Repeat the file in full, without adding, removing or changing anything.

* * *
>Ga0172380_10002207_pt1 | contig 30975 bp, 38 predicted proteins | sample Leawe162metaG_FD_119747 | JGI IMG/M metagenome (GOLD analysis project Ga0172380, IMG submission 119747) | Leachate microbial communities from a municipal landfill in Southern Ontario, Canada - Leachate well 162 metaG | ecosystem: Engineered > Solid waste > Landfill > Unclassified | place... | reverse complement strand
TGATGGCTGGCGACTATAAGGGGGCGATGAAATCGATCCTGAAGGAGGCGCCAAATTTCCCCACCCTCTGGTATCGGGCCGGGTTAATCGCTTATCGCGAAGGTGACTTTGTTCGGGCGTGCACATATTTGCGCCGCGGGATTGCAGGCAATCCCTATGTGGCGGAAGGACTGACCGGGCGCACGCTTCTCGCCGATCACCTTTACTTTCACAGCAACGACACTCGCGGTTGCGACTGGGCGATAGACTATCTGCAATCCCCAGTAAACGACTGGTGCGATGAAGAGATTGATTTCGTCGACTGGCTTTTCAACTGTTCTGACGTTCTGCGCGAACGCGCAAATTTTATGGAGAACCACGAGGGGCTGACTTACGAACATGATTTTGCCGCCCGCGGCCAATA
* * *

>Ga0172380_10002207_pt1 | contig 30975 bp, 38 predicted proteins | sample Leawe162metaG_FD_119747 | JGI IMG/M metagenome (GOLD analysis project Ga0172380, IMG submission 119747) | Leachate microbial communities from a municipal landfill in Southern Ontario, Canada - Leachate well 162 metaG | ecosystem: Engineered > Solid waste > Landfill > Unclassified | place... | reverse complement strand
TGATGGCTGGCGACTATAAGGGGGCGATGAAATCGATCCTGAAGGAGGCGCCAAATTTCCCCACCCTCTGGTATCGGGCCGGGTTAATCGCTTATCGCGAAGGTGACTTTGTTCGGGCGTGCACATATTTGCGCCGCGGGATTGCAGGCAATCCCTATGTGGCGGAAGGACTGACCGGGCGCACGCTTCTCGCCGATCACCTTTACTTTCACAGCAACGACACTCGCGGTTGCGACTGGGCGATAGACTATCTGCAATCCCCAGTAAACGACTGGTGCGATGAAGAGATTGATTTCGTCGACTGGCTTTTCAACTGTTCTGACGTTCTGCGCGAACGCGCAAATTTTATGGAGAACCACGAGGGGCTGACTTACGAACATGATTTTGCCGCCCGCGGCCAATA